Thursday, May 28, 2015

American Girl Club: Summer Fun

For our last American Girl Club of the school year I decided to focus on summer. I figured this would be a fun way to close out the program until fall. Like the "Best Friends" theme, this theme also helps me to stretch a limited number of American Girl characters over the greatest time period possible. It also is a theme that allows a wide variety of options as far as activities, games and snacks.

Image courtesy of

  • One session of 12 kids were registered. 
  • Age group: 3rd-6th graders. 
  • Length: One hour
  • The only cost involved was for our snacks (less than $10)

What we did: 
  • As usual we started out with a discussion about the American Girls characters. This time we focused on how they spent their summers. I tried to get the kids to think a little about how these character's summer plans were similar and different from their own. 
  • For our first game we focused on Rebecca, our American Girl from 1914. In Rebecca's summer story, she went to Coney Island. I had to explain to the kids that this was a place with rides and games, and in fact not just a restaurant. I set up a simple carnival game for them to play. I stacked five cups on our meeting room table and had the kids try to knock them down with a ball. Once that was done we tried turning the cups over and throwing marbles into them.
  • Next we played a little game of volleyball with my beach ball (purchased from the dollar store). I figured this was a fun summery game that they would enjoy. It was definitely a hit, because the kids didn't want to stop playing.
  • Our final activity was a beach themed game of pictionary. I found a word list at The Game Gal and picked the words I thought would be easiest to draw. 
A little record of our Pictionary fun :)
  • We ended the program with a craft related to Julie, from 1974. She is very into environmental issues, so we made bird feeders. To create them I we started with paper plates with the center cut out and holes punched on either side. The plates were prepared beforehand, and I left it to the kids to string yarn between the holes. Next time I make this feeders, I will do this step for them too, because some found it a little difficult. The plates were then covered on top with shortening (an allergy friendly alternative to peanut butter!) and sprinkled with bird seed. They can then be hung from the yarn. 

How it went:
This was a great end to my regular school year programming. Definitely a good way to usher in the summer before the craziness of summer reading hits! 

What we learned:
The attendees learned a little about different historical periods, in particular how the summer activities done in various time periods were often very similar to what they do in the summer. Through our craft, they learned a little about environmental issues. The games in general gave them valuable practice with teamwork.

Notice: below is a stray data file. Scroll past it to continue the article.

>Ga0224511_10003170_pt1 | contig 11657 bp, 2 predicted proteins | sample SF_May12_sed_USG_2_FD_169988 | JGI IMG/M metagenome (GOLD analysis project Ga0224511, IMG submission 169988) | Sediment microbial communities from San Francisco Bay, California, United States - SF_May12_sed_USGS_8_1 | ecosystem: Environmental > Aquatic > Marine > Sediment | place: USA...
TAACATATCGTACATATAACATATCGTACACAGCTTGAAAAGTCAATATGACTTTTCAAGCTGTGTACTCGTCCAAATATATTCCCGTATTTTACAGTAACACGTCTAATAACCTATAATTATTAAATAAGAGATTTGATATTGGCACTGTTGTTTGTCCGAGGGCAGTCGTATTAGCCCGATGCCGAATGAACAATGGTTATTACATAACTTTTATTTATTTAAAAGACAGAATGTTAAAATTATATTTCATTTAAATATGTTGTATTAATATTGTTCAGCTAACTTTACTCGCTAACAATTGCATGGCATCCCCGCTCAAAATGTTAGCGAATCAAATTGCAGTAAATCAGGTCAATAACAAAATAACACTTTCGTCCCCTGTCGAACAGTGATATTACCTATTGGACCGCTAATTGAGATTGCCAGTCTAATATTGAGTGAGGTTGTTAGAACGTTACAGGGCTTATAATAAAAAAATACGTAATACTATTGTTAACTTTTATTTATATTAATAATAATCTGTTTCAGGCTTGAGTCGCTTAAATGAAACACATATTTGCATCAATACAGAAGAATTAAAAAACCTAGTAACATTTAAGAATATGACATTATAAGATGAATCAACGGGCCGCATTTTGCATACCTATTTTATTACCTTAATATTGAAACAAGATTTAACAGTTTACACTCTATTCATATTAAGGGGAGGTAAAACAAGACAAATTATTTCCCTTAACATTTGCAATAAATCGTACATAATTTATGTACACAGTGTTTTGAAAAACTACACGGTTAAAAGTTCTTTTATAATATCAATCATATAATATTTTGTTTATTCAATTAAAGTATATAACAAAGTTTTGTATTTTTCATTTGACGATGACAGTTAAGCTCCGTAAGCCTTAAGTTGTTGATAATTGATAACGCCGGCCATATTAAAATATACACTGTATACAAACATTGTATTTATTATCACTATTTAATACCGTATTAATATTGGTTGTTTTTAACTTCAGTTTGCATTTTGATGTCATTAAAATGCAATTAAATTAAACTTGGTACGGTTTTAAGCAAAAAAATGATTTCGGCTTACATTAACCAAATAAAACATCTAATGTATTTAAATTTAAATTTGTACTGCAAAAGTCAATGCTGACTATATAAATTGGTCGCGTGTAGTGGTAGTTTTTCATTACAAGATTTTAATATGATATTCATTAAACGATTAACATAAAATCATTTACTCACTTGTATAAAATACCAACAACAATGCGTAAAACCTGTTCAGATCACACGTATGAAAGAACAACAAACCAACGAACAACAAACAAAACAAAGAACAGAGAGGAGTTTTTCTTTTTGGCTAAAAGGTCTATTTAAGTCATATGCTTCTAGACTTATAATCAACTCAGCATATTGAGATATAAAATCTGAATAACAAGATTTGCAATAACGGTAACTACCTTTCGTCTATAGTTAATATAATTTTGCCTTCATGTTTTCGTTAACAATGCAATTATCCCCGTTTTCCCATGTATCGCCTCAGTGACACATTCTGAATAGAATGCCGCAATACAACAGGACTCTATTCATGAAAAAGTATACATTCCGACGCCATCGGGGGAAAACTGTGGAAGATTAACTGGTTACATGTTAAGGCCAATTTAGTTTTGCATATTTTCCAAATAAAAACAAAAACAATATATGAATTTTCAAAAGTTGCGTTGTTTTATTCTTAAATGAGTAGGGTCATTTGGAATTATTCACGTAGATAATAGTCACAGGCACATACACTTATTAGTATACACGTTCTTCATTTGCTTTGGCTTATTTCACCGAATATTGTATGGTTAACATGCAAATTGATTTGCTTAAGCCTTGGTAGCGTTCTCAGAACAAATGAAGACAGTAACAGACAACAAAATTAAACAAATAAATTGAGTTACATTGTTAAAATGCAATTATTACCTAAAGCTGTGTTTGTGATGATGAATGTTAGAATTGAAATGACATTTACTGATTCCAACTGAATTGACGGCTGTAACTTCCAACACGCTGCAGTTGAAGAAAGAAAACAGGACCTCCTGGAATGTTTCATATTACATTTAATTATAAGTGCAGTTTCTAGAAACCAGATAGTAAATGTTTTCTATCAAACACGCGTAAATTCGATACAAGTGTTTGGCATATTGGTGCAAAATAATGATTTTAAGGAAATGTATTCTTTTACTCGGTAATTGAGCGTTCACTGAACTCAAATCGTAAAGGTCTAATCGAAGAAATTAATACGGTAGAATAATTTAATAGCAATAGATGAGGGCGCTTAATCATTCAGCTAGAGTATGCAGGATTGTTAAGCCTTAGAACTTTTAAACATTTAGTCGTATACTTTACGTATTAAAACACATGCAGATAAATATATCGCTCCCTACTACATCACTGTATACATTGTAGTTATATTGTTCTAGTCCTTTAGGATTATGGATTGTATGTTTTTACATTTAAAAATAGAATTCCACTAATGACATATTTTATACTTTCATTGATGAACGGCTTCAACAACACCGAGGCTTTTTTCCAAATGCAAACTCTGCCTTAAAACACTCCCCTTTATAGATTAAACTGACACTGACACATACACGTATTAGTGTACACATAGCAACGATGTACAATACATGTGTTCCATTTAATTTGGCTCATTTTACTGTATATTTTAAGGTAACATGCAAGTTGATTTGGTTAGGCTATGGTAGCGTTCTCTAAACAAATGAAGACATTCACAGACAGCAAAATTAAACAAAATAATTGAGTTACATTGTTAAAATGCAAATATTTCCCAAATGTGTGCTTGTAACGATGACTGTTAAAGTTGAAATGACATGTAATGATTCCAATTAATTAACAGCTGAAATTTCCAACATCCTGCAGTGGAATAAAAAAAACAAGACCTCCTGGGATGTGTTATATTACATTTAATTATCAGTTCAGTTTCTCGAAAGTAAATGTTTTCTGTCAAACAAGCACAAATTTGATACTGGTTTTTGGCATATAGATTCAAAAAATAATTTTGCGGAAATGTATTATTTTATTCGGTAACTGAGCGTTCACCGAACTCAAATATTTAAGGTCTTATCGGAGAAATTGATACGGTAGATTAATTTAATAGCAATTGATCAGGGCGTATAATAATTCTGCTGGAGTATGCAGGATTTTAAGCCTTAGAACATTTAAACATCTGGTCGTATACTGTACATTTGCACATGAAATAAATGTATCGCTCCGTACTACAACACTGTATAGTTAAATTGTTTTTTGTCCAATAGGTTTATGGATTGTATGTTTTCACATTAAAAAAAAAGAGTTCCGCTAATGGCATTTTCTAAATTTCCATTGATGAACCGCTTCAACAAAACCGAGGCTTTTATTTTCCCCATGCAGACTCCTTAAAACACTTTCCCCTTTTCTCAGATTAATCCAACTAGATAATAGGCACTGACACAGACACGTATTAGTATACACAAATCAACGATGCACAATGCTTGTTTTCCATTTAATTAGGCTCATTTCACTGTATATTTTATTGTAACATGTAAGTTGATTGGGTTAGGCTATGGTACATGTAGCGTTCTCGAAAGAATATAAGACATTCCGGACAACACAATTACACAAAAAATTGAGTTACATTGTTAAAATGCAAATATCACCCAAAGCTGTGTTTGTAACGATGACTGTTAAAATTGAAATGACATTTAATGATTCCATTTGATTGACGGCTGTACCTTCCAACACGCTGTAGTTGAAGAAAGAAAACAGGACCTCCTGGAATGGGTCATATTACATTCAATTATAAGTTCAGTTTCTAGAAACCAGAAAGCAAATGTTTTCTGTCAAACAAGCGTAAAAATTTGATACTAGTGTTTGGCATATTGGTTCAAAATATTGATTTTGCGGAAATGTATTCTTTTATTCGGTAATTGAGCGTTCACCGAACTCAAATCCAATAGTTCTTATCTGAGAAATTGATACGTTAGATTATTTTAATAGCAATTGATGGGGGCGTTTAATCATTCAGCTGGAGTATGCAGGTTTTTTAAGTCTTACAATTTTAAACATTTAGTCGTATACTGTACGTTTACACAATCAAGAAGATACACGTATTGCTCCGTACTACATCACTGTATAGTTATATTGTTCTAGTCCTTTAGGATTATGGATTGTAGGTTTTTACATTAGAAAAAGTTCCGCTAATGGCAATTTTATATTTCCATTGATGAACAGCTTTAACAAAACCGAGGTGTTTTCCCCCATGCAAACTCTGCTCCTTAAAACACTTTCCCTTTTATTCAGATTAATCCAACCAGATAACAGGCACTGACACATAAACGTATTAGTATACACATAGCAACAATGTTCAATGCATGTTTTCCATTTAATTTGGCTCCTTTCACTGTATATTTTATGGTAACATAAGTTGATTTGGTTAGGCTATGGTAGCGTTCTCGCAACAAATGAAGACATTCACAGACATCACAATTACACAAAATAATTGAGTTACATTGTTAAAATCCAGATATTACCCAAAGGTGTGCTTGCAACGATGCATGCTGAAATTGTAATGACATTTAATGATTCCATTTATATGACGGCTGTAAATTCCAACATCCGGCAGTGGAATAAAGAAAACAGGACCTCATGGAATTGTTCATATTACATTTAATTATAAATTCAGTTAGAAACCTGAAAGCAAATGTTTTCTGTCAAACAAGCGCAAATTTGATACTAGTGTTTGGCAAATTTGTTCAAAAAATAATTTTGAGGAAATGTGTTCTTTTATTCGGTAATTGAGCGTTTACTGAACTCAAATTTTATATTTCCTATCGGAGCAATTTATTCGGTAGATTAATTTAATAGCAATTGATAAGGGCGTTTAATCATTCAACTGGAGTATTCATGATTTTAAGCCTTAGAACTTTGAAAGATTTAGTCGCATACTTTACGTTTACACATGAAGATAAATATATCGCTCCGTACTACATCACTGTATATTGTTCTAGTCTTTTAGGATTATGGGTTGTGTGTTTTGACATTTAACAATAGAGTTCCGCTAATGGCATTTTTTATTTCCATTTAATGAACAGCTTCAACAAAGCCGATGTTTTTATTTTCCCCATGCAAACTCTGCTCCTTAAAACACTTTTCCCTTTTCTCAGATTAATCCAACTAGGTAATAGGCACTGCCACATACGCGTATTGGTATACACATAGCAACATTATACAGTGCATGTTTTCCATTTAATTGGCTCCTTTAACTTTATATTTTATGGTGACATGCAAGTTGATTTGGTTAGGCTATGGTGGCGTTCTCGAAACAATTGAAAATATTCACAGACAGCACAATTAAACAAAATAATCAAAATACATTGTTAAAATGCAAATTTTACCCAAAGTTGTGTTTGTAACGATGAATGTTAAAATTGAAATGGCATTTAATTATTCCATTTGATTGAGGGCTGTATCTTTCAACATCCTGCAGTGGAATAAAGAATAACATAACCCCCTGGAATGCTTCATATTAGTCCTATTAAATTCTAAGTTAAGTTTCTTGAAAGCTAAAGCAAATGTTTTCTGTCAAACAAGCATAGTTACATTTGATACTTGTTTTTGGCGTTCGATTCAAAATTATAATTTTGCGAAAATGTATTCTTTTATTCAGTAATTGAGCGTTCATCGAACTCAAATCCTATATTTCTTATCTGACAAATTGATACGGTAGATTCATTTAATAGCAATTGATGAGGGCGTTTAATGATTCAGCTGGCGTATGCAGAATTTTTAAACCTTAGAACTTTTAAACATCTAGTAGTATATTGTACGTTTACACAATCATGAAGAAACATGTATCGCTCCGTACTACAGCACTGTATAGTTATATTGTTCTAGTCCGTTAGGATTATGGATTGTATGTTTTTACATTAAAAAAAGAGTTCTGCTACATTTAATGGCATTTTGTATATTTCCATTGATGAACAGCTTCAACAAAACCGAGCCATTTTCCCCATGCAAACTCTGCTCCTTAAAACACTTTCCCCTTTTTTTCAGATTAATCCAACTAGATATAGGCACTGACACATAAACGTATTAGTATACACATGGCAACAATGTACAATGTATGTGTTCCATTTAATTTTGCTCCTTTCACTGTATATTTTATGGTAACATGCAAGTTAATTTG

For information on my other American Girl related programs go to these posts:

Tuesday, May 19, 2015

Summer Reading Graphic: Every Hero Has a Story

We are going with the national Collaborative Summer Library Program theme this year: Every Hero Has a Story. I'm really looking forward to the summer and excited to share all my plans with you all.

To kick it off I wanted to share a graphic I made using an online photo editor, Pixlr. It can be downloaded here. Feel free to use it in whatever way you would like!

Credit for the heroes in the graphic goes to the wonderful Rebecca at Hafuboti. She was generous enough to share the graphics designed by her fiance. I've incorporated them into my flyers and other materials and I know of many other librarians that have done the same. You can find many of these graphics in both color and black and white here. Thank you so much Rebecca for being so willing to share!

Best of luck to all of you kicking off SRP in the next few weeks. We don't start the majority of our programming until July, because we are closed for a local festival towards the end of June. Can't wait to join in all the hero related fun!

Friday, May 15, 2015

Flannel Friday: Five Little Cupcakes

My contribution to this week's Flannel Friday is something I've had in the works for a few weeks. My library recently participated in Money Smart Week, during which I held a money themed storytime. I started cutting out these cupcakes in hopes of using them with a rhyme I've seen on many of my favorite storytime blogs: "Down Around the Corner".

In case you aren't familiar with it, the rhyme goes like this:

Down Around the Corner
Down around the corner in the __________ shop
Were 5 little ___________ with ____________ on top
Along came someone with a nickel to pay
And they bought a little __________ and they took it away.

It is a very versatile rhyme that I've seen used in many different ways. It was even the subject of  the very first Flannel Friday at Mel's Desk! I figured it would fit well in our Money Smart storytime, but  didn't get a chance to finish it in time. I was finally able to complete it this week, and wanted to make sure I shared it with you all.

To make the cupcakes I traced this template on felt and glued the pieces together with tacky glue. The sprinkles were cut free hand.

These cupcakes can be used many different ways. I'm definitely planning on using them the next time I do a food themed storytime. They would also fit perfectly into a color themed storytime if you focused on the colors of the frosting. Bridget at What is Bridget Reading has a post that includes some great alternate rhymes as well.